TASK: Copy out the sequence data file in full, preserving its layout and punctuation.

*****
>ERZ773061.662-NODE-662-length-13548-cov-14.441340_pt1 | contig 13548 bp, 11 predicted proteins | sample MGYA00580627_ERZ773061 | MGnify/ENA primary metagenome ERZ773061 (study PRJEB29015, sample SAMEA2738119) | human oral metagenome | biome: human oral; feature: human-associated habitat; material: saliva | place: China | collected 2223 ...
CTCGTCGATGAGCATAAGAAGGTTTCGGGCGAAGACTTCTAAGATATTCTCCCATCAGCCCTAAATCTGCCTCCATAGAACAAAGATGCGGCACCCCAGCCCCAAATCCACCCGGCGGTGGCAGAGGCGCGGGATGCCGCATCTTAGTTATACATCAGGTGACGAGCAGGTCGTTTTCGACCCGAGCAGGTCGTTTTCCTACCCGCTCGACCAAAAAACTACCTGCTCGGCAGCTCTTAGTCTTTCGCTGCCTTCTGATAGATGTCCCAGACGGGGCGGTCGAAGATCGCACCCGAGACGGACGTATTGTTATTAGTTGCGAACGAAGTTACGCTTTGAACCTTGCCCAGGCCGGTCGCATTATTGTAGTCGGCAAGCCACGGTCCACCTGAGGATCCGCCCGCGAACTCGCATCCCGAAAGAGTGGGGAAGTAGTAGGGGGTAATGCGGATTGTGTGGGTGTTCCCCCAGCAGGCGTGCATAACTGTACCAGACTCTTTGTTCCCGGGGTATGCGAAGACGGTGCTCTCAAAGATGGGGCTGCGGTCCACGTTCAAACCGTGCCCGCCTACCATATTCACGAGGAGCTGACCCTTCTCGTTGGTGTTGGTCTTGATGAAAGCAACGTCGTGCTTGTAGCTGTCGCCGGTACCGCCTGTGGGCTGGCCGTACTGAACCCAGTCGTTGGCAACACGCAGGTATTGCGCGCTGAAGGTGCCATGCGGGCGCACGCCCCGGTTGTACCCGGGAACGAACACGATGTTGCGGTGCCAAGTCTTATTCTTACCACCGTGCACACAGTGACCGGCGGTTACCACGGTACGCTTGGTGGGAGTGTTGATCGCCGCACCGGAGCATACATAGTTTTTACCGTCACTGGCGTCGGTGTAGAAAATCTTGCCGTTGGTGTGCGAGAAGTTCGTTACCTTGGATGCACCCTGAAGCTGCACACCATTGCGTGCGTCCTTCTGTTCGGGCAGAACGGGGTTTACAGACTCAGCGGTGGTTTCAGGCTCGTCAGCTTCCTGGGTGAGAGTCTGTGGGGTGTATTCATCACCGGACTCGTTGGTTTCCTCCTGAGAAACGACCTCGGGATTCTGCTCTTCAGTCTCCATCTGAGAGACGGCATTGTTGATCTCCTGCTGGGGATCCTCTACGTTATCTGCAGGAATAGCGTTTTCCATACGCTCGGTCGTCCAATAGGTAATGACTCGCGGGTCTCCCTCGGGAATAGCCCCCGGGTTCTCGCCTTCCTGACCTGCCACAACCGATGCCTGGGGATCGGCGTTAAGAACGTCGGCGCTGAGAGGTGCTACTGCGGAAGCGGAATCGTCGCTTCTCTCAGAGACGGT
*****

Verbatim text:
>ERZ773061.662-NODE-662-length-13548-cov-14.441340_pt1 | contig 13548 bp, 11 predicted proteins | sample MGYA00580627_ERZ773061 | MGnify/ENA primary metagenome ERZ773061 (study PRJEB29015, sample SAMEA2738119) | human oral metagenome | biome: human oral; feature: human-associated habitat; material: saliva | place: China | collected 2223 ...
CTCGTCGATGAGCATAAGAAGGTTTCGGGCGAAGACTTCTAAGATATTCTCCCATCAGCCCTAAATCTGCCTCCATAGAACAAAGATGCGGCACCCCAGCCCCAAATCCACCCGGCGGTGGCAGAGGCGCGGGATGCCGCATCTTAGTTATACATCAGGTGACGAGCAGGTCGTTTTCGACCCGAGCAGGTCGTTTTCCTACCCGCTCGACCAAAAAACTACCTGCTCGGCAGCTCTTAGTCTTTCGCTGCCTTCTGATAGATGTCCCAGACGGGGCGGTCGAAGATCGCACCCGAGACGGACGTATTGTTATTAGTTGCGAACGAAGTTACGCTTTGAACCTTGCCCAGGCCGGTCGCATTATTGTAGTCGGCAAGCCACGGTCCACCTGAGGATCCGCCCGCGAACTCGCATCCCGAAAGAGTGGGGAAGTAGTAGGGGGTAATGCGGATTGTGTGGGTGTTCCCCCAGCAGGCGTGCATAACTGTACCAGACTCTTTGTTCCCGGGGTATGCGAAGACGGTGCTCTCAAAGATGGGGCTGCGGTCCACGTTCAAACCGTGCCCGCCTACCATATTCACGAGGAGCTGACCCTTCTCGTTGGTGTTGGTCTTGATGAAAGCAACGTCGTGCTTGTAGCTGTCGCCGGTACCGCCTGTGGGCTGGCCGTACTGAACCCAGTCGTTGGCAACACGCAGGTATTGCGCGCTGAAGGTGCCATGCGGGCGCACGCCCCGGTTGTACCCGGGAACGAACACGATGTTGCGGTGCCAAGTCTTATTCTTACCACCGTGCACACAGTGACCGGCGGTTACCACGGTACGCTTGGTGGGAGTGTTGATCGCCGCACCGGAGCATACATAGTTTTTACCGTCACTGGCGTCGGTGTAGAAAATCTTGCCGTTGGTGTGCGAGAAGTTCGTTACCTTGGATGCACCCTGAAGCTGCACACCATTGCGTGCGTCCTTCTGTTCGGGCAGAACGGGGTTTACAGACTCAGCGGTGGTTTCAGGCTCGTCAGCTTCCTGGGTGAGAGTCTGTGGGGTGTATTCATCACCGGACTCGTTGGTTTCCTCCTGAGAAACGACCTCGGGATTCTGCTCTTCAGTCTCCATCTGAGAGACGGCATTGTTGATCTCCTGCTGGGGATCCTCTACGTTATCTGCAGGAATAGCGTTTTCCATACGCTCGGTCGTCCAATAGGTAATGACTCGCGGGTCTCCCTCGGGAATAGCCCCCGGGTTCTCGCCTTCCTGACCTGCCACAACCGATGCCTGGGGATCGGCGTTAAGAACGTCGGCGCTGAGAGGTGCTACTGCGGAAGCGGAATCGTCGCTTCTCTCAGAGACGGT